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Modern hybrid sugarcane is a widely harvested crop used for various products such as sugar, molasses, bioethanol, and bio-based materials. However, due to its complex genetics, sugarcane was the last major crop without a complete and highly accurate genome. Through the Community Science Program at the U.S. Department of Energy Joint Genome Institute (JGI), scientists successfully mapped out sugarcane’s genetic code, helping identify specific genes responsible for resistance to brown rust disease which can devastate sugar crops. This achievement was published in the journal Nature, showcasing the significant progress made in plant genomics.

With approximately 10 billion base pairs, sugarcane has one of the most complex genomes due to its polyploidy nature, containing more copies of chromosomes than typical plants. The use of multiple genetic sequencing techniques, including the PacBio HiFi sequencing method, was crucial in accurately reconstructing the sugarcane genome. This complete “reference genome” now allows researchers to study sugarcane more effectively, comparing its genes and pathways with other well-studied crops like sorghum, switchgrass, and miscanthus. Understanding how genes influence traits like sugar production and disease resistance can lead to advancements in crop breeding and protection against pathogens.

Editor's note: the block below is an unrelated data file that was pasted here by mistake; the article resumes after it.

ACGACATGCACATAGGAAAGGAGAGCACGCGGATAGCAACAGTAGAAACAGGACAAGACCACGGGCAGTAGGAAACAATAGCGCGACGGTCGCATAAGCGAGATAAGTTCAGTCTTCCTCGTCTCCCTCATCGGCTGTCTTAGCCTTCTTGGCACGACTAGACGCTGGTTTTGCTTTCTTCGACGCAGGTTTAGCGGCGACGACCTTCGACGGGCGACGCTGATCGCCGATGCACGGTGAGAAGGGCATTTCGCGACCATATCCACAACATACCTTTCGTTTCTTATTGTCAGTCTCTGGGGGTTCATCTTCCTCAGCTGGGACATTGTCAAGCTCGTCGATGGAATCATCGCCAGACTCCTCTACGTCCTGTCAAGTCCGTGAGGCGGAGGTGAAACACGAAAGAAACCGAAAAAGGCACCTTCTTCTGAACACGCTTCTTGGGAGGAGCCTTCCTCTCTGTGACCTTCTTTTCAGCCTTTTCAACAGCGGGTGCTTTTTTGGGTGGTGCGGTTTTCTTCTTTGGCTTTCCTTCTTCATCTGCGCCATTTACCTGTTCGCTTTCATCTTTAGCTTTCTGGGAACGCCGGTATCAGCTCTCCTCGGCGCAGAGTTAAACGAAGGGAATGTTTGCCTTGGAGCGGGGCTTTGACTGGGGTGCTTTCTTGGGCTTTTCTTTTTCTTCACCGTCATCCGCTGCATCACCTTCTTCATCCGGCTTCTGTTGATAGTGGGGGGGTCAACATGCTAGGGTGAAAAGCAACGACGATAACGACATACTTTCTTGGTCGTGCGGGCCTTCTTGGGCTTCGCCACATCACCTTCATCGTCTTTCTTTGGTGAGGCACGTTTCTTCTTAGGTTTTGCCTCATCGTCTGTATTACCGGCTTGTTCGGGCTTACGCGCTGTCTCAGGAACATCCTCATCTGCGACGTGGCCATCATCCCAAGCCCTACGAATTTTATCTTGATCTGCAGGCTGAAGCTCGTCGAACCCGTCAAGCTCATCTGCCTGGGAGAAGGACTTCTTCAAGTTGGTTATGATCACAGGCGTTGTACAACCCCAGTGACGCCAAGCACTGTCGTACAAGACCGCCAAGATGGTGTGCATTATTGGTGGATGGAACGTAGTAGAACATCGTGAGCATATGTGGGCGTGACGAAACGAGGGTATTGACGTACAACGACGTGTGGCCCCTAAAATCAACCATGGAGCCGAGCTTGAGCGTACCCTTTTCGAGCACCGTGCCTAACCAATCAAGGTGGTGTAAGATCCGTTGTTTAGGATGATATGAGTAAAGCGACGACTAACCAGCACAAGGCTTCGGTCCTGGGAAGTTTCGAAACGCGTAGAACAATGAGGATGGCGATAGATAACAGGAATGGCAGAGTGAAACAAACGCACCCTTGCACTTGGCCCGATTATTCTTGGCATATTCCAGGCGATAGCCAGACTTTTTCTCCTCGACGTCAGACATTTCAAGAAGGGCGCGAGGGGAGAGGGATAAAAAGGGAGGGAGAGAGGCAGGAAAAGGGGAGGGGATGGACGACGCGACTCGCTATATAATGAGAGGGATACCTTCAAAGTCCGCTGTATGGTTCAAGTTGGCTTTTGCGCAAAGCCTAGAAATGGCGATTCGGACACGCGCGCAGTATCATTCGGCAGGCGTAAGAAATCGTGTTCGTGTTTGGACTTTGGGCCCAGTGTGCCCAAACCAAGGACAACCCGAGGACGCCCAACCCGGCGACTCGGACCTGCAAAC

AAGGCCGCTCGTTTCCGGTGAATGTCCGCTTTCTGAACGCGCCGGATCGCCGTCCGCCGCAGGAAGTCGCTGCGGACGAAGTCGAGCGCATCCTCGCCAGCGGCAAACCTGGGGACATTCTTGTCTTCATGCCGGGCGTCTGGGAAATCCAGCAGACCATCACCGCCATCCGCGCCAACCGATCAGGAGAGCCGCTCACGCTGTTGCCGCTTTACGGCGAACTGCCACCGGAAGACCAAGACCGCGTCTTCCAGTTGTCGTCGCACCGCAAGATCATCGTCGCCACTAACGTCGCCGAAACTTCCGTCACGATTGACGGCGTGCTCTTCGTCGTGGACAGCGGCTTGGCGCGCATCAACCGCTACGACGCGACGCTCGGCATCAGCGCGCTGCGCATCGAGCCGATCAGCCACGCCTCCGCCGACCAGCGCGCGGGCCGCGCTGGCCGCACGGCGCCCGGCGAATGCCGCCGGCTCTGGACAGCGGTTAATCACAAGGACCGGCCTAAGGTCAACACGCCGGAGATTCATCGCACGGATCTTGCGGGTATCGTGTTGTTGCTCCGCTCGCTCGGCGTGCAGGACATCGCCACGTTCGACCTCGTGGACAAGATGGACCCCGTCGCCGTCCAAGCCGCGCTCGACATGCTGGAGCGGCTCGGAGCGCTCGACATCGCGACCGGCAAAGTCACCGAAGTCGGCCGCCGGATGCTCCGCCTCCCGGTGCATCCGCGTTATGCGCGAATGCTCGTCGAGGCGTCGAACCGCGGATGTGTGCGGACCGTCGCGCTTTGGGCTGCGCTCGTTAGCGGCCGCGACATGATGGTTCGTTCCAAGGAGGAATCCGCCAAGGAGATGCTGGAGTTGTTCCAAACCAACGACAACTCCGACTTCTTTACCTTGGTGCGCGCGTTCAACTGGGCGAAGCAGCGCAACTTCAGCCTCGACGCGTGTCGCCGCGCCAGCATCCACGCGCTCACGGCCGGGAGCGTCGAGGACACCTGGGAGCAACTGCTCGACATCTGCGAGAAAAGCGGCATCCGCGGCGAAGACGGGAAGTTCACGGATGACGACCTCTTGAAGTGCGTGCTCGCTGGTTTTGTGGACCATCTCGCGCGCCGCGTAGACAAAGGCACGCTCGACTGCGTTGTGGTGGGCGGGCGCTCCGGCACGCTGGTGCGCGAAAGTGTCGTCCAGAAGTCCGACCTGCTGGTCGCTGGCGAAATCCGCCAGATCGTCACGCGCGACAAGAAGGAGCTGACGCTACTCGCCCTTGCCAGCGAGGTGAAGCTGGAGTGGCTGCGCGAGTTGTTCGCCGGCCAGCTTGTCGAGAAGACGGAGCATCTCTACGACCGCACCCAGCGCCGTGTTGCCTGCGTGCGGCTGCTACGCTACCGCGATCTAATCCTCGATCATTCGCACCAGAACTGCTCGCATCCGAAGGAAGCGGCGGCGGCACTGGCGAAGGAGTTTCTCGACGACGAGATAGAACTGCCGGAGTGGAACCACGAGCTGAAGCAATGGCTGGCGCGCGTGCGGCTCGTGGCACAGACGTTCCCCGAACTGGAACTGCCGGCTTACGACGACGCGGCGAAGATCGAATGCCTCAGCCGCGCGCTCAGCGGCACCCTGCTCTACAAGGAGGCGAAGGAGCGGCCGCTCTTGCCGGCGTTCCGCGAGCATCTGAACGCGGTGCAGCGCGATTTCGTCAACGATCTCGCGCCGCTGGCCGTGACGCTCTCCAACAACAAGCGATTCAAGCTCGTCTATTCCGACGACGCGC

The study focused on a cultivar of sugarcane called R570, a hybrid that combines the sugar production qualities of domesticated sugarcane and the disease-resistant genes from a wild species. By sequencing R570’s genome, researchers can trace the origin of specific genes, aiding breeders in identifying traits for enhanced production. This knowledge is crucial for developing future sugarcane varieties with increased yields and improved sugar production, beneficial for both agricultural and bioenergy applications. Sugarcane is a vital feedstock for biofuel production, with its residues, or bagasse, also used for biofuel and bioproduct generation, contributing to sustainable conversion technologies.

Collaborations with research institutes worldwide, including those in France, Australia, the Czech Republic, and the United States, were essential in completing this study. The sharing of information and resources allowed for a comprehensive analysis of sugarcane genetics and its potential applications in agricultural and bioenergy industries. By understanding the genetic blueprint of sugarcane, researchers aim to control plant genotypes to optimize sugar and biomass production, essential for developing sustainable sugarcane conversion technologies on a large scale relevant to the bioeconomy. This study highlights the importance of advancing plant genomics to improve crop productivity and develop renewable energy sources.

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